Earlier this year, the CMA blocked Microsoft from acquiring the whole of Activision due to concerns that the deal would harm competition in cloud gaming in the UK. After that deal was blocked, Microsoft submitted a restructured transaction in August for the CMA to review.

Under that new deal, Microsoft will not purchase the cloud gaming rights held by Activision, which will instead be sold to an independent third party, Ubisoft Entertainment SA (Ubisoft), before the deal is completed.

The prior sale of the cloud gaming rights will establish Ubisoft as a key supplier of content to cloud gaming services, replicating the role that Activision would have played in the market as an independent player.

In contrast to the original deal, Microsoft will no longer control cloud gaming rights for Activision’s content, so would not be in a position to limit access to Activision’s key content to its own cloud gaming service or to withhold those games from rivals. Unlike the remedies the CMA previously rejected, Ubisoft will be free to offer Activision’s games both directly to consumers and to all cloud gaming service providers however it chooses, including for buy-to-play or multigame subscription services, or any new model for providing content that might emerge as the market develops. The deal with Ubisoft also requires Microsoft to port Activision games to operating systems other than Windows and support game emulators when requested, addressing the other main shortcoming with the previous remedies package.


A powerhouse at last?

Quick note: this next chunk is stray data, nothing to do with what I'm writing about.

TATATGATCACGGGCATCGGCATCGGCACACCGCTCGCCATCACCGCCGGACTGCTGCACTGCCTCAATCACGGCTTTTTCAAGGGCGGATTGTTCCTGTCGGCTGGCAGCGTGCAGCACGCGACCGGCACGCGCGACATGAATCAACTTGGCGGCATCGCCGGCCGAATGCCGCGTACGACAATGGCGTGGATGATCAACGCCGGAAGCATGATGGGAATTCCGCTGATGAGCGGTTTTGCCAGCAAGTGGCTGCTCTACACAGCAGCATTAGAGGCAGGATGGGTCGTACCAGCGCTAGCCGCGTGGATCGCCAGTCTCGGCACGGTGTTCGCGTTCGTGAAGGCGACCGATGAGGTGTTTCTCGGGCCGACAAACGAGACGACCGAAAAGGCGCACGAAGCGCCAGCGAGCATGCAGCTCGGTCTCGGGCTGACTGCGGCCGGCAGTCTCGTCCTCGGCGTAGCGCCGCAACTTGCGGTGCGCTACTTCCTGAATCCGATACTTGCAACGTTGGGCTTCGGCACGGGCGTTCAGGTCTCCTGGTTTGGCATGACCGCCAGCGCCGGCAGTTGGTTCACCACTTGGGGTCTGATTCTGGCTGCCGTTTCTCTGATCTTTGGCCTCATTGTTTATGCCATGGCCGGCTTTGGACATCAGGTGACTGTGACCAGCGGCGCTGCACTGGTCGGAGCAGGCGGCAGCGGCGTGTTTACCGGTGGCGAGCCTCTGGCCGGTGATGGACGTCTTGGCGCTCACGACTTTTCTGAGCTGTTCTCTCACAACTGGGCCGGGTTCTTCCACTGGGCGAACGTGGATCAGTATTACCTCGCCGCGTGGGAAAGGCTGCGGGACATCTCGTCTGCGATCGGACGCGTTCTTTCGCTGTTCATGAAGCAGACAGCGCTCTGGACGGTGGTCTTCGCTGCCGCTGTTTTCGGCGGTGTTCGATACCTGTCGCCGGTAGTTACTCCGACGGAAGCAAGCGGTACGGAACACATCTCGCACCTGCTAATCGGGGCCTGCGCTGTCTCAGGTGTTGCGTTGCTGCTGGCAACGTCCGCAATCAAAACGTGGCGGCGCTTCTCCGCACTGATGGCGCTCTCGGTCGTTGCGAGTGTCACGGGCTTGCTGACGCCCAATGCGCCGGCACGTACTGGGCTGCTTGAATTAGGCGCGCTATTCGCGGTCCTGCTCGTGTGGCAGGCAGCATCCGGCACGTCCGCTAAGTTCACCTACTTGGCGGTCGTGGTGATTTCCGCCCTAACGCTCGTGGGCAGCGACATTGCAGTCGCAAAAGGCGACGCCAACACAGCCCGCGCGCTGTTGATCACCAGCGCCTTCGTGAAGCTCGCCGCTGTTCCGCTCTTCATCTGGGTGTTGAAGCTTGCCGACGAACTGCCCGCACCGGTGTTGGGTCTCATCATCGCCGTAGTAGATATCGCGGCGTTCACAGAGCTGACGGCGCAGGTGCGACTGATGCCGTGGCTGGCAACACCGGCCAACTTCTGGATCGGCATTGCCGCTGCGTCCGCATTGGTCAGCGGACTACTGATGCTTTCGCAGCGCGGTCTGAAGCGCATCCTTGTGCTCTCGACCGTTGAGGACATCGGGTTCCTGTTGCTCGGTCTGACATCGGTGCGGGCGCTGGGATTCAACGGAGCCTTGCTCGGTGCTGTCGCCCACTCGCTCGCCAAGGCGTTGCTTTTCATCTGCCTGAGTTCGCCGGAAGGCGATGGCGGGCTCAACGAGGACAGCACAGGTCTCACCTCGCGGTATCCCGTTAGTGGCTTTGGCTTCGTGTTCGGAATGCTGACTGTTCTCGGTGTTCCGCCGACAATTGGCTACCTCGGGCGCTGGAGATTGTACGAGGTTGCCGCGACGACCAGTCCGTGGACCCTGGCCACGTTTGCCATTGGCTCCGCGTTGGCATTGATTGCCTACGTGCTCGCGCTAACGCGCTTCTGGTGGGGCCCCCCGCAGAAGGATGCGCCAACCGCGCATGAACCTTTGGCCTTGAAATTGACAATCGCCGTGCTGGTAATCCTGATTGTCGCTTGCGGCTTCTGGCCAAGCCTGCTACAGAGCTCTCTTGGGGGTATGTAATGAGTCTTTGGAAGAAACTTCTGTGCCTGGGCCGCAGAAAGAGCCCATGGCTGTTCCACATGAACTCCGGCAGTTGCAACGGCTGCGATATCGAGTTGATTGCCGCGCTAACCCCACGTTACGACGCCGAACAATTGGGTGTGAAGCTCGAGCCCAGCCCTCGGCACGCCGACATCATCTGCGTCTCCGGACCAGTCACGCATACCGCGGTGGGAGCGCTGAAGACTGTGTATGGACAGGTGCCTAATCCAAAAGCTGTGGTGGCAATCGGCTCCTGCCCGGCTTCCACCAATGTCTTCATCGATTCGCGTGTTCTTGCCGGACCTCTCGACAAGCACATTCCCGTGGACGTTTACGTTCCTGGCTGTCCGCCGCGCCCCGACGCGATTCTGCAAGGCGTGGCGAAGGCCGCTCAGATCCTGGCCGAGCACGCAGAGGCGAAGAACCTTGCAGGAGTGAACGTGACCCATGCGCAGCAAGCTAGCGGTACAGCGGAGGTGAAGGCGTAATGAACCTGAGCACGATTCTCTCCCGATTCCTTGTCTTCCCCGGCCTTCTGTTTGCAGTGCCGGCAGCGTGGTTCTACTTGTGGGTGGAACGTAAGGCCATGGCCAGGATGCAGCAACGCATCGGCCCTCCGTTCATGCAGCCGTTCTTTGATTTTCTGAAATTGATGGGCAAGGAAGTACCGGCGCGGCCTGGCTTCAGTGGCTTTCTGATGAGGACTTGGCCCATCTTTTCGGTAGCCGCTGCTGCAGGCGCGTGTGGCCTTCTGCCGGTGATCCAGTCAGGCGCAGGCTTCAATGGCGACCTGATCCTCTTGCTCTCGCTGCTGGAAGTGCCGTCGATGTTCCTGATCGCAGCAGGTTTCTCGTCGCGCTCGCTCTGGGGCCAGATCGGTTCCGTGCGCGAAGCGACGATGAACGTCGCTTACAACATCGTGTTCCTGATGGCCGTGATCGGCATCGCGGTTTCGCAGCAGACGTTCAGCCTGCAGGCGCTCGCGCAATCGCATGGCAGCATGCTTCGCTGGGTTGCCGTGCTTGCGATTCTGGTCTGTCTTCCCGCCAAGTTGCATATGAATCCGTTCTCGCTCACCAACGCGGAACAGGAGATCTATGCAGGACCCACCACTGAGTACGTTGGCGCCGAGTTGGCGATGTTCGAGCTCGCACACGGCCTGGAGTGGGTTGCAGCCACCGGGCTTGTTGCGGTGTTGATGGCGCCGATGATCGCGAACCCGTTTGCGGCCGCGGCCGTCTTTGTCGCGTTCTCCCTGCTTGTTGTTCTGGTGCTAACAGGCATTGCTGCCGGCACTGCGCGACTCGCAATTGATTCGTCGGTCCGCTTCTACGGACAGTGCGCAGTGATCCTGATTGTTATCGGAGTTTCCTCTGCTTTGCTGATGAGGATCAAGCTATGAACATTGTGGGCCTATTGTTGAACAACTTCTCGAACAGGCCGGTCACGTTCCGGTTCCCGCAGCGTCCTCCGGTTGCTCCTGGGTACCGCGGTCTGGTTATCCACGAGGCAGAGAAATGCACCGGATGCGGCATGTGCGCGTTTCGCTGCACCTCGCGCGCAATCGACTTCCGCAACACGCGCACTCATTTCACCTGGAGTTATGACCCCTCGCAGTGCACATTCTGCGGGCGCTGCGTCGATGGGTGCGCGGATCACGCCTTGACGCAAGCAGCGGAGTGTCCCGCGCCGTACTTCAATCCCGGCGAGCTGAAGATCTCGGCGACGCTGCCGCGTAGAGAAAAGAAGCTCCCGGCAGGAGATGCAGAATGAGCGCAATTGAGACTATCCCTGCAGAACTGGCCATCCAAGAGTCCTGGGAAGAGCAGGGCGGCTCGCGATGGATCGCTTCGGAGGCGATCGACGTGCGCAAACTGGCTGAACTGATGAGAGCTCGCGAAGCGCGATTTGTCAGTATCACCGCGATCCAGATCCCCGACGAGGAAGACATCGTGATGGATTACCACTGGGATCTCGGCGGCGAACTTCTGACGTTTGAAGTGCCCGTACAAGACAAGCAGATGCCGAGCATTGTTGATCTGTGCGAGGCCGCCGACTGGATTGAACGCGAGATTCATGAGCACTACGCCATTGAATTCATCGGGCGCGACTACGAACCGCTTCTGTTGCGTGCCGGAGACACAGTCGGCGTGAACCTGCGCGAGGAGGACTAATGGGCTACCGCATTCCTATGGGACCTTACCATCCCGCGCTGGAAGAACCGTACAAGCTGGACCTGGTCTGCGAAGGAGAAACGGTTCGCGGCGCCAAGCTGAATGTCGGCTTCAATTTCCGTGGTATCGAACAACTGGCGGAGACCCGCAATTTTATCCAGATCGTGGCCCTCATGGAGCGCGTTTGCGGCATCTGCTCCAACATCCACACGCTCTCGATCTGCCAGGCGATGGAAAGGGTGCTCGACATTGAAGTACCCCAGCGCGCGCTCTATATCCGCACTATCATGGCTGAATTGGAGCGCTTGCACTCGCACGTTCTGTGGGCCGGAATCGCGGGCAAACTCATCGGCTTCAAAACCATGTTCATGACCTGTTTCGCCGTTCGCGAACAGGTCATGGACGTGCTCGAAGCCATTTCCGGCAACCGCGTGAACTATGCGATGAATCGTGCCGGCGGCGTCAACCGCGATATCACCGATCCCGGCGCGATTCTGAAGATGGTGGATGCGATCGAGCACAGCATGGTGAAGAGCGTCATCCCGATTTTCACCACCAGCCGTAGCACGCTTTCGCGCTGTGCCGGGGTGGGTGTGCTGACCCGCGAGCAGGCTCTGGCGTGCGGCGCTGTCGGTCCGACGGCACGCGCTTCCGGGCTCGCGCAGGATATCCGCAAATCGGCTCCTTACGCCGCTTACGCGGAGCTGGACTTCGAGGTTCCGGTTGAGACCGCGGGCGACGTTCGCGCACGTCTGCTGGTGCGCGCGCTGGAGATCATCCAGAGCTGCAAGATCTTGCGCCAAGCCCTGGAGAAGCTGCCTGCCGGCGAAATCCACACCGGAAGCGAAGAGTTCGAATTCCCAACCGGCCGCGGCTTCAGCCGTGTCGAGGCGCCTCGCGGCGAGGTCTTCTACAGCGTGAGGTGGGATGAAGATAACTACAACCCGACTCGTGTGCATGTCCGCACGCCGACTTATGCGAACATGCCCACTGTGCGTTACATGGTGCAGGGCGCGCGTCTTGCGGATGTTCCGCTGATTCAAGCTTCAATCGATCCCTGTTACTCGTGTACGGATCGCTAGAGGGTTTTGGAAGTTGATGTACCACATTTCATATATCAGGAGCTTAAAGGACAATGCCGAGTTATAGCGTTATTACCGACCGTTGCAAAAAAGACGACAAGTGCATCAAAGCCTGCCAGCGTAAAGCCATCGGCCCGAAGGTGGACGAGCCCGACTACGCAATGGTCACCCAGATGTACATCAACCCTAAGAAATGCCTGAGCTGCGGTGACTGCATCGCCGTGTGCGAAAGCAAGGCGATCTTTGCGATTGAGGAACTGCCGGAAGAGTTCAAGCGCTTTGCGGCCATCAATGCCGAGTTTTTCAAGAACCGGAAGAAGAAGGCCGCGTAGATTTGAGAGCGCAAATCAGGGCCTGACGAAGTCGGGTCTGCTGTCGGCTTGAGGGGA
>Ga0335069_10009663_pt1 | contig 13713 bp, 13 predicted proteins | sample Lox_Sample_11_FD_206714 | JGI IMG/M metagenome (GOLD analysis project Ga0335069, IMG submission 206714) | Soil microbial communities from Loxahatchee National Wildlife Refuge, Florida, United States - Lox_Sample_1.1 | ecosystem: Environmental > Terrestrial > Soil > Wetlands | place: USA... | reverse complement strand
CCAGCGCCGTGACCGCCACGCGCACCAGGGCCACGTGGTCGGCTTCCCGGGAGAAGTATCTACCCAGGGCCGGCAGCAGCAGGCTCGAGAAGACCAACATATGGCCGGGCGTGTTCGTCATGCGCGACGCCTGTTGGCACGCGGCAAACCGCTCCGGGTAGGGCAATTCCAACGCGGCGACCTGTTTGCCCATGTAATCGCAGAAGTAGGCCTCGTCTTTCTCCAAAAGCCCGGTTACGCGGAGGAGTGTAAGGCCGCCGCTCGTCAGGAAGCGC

Wrecking Ball is looking mighty in Overwatch 2.
Wrecking Ball is looking mighty in Overwatch 2.

Now the companies will become a powerhouse of the gaming industry. Microsoft has properties like Halo, Forza, Flight Simulator, Doom, Gears of War, Elder Scrolls, Starfield, Fallout and more. While Activision Blizzard has the dominant shooter game in the world, Call of Duty, as well as Crash Bandicoot, World of Warcraft, StarCraft, Overwatch, Hearthstone, and more.

Activision Blizzard CEO Bobby Kotick sent the following email to employees:


I want to share an important update on our planned merger with Microsoft.

Today the UK regulatory authority, the CMA, issued a preliminary approval of our merger with Microsoft based on the solutions Microsoft presented in connection with its new merger application. This approval is critical to completing our merger.

The next step is for the CMA to gather third-party feedback, after which the CMA will reach a final decision.

As I said when we announced the deal, this transaction will help us accelerate our ambitions for the future of gaming and enable us to better serve our players. Microsoft recognizes the commitment to excellence and creative independence that has served us well for the last 30 years. I am confident that their resources, technology, and tools will provide us even greater opportunities to create even better games.

This is a significant milestone for the merger and a testament to our solutions-oriented work with regulators. I remain optimistic as we continue the journey toward completion and am very grateful to each of you for your dedication and focus throughout this process.

As the regulators continue their process, I will keep you updated on our progress towards our expected closing.

With gratitude,



Activision Blizzard